“See that spatter? That’s from impact. Whoever he was, he fell from at least ten stories.”
I stared at him.
“What?” he asked.
“How does your brain even come up with that?”
He shrugged, then looked away. “I had a cruel Dungeon Master in my D and D group. He made us work hard for every experience point. Lots of puzzle solving in our games. I can’t help but think critically in a time like this.”

Thinking critically proves to be what Marshall does best, and I found him to be an enjoyable and entirely welcome part of the core group of characters in this book. (Geeky aside: the dude even brings rope on a part of Lexi’s quest later in the book. ROPE, people. I approve SO MUCH.)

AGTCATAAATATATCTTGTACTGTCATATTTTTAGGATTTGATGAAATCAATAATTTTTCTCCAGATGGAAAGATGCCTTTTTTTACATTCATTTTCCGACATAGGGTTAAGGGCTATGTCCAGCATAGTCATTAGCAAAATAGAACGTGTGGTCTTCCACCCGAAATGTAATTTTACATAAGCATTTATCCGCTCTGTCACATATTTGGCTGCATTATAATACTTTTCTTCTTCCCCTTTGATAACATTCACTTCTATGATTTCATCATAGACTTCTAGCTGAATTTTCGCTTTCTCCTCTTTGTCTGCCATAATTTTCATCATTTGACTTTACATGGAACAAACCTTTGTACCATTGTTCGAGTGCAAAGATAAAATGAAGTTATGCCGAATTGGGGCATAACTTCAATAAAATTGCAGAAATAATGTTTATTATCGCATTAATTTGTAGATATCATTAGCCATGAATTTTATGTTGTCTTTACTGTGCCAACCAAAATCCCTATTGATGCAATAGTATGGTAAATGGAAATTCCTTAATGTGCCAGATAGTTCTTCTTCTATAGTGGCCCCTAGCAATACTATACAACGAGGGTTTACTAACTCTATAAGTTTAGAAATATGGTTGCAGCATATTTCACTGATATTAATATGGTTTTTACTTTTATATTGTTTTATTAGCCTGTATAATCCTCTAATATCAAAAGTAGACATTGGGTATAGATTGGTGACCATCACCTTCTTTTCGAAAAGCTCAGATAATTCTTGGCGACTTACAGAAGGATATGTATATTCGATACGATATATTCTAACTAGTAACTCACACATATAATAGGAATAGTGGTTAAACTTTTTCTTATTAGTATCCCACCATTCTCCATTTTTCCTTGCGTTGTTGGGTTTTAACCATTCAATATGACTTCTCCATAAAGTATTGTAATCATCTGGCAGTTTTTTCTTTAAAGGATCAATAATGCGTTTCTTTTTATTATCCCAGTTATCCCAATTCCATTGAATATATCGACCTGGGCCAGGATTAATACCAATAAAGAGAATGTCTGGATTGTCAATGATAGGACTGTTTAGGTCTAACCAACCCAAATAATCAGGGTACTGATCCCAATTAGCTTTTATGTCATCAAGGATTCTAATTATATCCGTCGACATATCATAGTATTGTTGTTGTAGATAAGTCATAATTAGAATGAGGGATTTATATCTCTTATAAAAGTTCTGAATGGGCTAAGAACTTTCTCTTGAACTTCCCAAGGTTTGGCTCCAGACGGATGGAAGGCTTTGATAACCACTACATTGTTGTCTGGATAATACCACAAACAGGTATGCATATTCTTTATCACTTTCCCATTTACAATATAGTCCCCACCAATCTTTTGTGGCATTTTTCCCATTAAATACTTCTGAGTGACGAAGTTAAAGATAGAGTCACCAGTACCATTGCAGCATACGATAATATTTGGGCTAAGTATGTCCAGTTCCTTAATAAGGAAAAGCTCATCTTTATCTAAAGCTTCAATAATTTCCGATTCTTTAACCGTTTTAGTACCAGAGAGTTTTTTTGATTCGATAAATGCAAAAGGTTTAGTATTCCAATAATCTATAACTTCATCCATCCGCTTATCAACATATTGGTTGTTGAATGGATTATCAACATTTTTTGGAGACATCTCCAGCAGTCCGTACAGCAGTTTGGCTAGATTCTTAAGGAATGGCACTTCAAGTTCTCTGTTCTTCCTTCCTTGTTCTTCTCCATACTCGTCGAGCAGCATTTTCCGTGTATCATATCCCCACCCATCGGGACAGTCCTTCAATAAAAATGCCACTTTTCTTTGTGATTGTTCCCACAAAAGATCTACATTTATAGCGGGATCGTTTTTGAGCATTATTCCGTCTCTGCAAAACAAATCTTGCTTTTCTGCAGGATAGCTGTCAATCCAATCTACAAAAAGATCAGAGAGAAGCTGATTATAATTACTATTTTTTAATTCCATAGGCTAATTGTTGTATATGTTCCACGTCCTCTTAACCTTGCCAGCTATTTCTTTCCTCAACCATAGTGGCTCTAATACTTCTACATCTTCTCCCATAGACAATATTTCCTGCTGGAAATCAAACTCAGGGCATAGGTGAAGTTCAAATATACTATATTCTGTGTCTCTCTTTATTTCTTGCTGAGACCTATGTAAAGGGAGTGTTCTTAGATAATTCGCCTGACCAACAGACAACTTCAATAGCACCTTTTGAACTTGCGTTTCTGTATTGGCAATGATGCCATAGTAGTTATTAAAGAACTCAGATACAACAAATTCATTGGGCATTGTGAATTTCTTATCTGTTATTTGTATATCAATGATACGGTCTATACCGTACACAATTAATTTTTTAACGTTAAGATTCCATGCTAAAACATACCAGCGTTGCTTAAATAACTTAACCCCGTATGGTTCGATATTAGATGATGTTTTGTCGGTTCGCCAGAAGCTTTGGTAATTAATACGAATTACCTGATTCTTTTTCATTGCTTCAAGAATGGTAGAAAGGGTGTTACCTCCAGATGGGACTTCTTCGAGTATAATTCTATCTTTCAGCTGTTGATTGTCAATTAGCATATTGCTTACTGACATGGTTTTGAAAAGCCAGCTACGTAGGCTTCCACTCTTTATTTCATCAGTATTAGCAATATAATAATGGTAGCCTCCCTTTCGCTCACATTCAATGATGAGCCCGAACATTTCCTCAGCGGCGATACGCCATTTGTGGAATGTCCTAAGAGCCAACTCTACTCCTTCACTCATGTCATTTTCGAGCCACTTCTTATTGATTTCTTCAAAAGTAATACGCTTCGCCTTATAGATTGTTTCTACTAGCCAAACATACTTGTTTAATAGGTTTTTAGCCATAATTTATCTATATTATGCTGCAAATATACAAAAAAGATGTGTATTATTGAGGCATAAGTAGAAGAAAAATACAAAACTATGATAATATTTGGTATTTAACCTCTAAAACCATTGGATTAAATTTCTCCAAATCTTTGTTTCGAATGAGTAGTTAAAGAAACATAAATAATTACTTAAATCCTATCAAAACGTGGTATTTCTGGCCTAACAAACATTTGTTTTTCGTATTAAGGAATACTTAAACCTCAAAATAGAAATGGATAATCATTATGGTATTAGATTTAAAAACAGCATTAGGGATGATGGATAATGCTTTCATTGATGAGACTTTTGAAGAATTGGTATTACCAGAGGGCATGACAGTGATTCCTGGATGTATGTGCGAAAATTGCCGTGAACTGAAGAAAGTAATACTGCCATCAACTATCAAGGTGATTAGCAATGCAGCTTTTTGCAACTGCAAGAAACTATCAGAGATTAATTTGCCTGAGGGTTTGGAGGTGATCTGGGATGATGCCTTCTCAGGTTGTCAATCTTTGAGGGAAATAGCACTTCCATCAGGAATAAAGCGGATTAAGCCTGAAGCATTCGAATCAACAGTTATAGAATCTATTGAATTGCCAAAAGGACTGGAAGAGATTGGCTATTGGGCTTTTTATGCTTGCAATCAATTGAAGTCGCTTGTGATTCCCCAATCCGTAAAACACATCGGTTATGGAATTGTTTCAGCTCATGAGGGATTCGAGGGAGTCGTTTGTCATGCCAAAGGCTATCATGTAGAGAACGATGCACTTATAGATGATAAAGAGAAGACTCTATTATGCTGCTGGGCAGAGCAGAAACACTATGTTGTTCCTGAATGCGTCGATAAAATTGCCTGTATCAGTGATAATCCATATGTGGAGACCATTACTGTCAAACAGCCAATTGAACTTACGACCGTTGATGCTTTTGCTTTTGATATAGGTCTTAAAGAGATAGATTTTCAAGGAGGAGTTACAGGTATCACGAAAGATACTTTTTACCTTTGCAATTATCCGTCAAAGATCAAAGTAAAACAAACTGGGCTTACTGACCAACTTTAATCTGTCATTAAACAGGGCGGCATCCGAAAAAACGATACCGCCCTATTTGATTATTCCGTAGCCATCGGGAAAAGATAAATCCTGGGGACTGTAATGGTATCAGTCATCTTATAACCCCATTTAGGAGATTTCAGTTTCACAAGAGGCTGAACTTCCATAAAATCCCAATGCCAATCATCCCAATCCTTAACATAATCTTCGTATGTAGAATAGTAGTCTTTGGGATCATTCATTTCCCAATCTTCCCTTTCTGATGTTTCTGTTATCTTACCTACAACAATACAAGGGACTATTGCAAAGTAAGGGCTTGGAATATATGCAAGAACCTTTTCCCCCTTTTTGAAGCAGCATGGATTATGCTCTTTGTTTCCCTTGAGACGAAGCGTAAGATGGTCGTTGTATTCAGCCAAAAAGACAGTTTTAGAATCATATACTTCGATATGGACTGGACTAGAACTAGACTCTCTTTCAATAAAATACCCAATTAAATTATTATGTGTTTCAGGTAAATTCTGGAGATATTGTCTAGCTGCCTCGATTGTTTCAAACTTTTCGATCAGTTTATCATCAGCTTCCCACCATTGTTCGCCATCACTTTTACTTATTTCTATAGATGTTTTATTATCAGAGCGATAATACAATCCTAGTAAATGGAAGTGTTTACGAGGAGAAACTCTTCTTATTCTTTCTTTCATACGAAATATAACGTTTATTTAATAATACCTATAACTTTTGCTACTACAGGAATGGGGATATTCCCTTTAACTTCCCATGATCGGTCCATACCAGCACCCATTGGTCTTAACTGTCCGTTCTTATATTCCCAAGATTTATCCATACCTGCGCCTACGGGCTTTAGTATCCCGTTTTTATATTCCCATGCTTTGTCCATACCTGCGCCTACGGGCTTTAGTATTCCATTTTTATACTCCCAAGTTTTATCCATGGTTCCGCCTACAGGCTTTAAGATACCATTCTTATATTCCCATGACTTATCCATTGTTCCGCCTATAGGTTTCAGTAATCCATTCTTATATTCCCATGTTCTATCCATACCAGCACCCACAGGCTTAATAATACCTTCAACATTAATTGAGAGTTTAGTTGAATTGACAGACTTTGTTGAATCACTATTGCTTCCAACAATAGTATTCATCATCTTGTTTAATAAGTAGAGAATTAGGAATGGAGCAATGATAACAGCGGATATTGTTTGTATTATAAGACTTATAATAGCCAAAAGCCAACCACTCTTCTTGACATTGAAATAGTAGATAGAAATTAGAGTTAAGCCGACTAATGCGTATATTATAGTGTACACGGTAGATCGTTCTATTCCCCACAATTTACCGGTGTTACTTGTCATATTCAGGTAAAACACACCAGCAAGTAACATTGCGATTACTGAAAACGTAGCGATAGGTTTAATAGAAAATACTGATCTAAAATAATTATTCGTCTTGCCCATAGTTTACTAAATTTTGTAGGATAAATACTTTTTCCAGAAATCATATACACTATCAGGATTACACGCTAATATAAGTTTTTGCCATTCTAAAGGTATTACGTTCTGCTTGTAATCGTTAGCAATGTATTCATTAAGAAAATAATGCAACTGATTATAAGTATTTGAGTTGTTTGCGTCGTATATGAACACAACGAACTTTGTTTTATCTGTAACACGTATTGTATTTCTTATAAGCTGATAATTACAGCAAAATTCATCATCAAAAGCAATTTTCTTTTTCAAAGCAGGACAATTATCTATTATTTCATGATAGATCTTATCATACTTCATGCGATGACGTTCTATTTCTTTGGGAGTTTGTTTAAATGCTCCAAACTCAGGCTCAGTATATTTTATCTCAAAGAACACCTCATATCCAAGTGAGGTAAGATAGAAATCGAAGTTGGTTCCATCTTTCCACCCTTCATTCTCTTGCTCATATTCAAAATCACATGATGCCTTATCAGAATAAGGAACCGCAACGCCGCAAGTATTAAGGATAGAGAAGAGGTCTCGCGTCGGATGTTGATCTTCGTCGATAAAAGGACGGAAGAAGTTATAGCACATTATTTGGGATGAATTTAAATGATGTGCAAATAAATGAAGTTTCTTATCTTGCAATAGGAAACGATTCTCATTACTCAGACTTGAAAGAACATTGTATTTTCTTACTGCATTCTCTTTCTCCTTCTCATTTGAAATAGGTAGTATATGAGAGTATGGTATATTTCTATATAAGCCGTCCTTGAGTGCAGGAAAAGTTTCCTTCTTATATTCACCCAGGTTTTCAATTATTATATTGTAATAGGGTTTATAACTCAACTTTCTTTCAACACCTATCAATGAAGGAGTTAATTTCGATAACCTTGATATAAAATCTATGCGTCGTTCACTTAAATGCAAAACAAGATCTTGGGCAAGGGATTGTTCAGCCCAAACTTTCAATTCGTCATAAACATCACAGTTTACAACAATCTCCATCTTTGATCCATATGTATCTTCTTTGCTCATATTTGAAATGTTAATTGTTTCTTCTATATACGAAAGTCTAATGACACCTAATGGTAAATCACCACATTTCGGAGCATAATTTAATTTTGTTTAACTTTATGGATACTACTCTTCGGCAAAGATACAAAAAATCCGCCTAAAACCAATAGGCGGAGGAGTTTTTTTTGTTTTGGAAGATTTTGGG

And if Marshall’s enjoyable, then Aurora ‘Rory’ Torres is truly fanworthy. She’s petite, cute, and blonde. And she kicks butt. Well and truly kicks it. Her attitude to the adventure that they undertake, particularly to the danger that Lexi’s put in by their enemies, is as practical as Marshall’s – but in a very different way, as is demonstrated when Marshall calls her ‘cold’ for her lack of sympathy for the obvious mauling that the ‘victim’ in the park suffered:

“…When someone who takes a swipe at my best friend turns up dead, I’m sorry, but I really don’t mourn their loss … I just think if it’s us or them, I prefer that we’re the survivors.”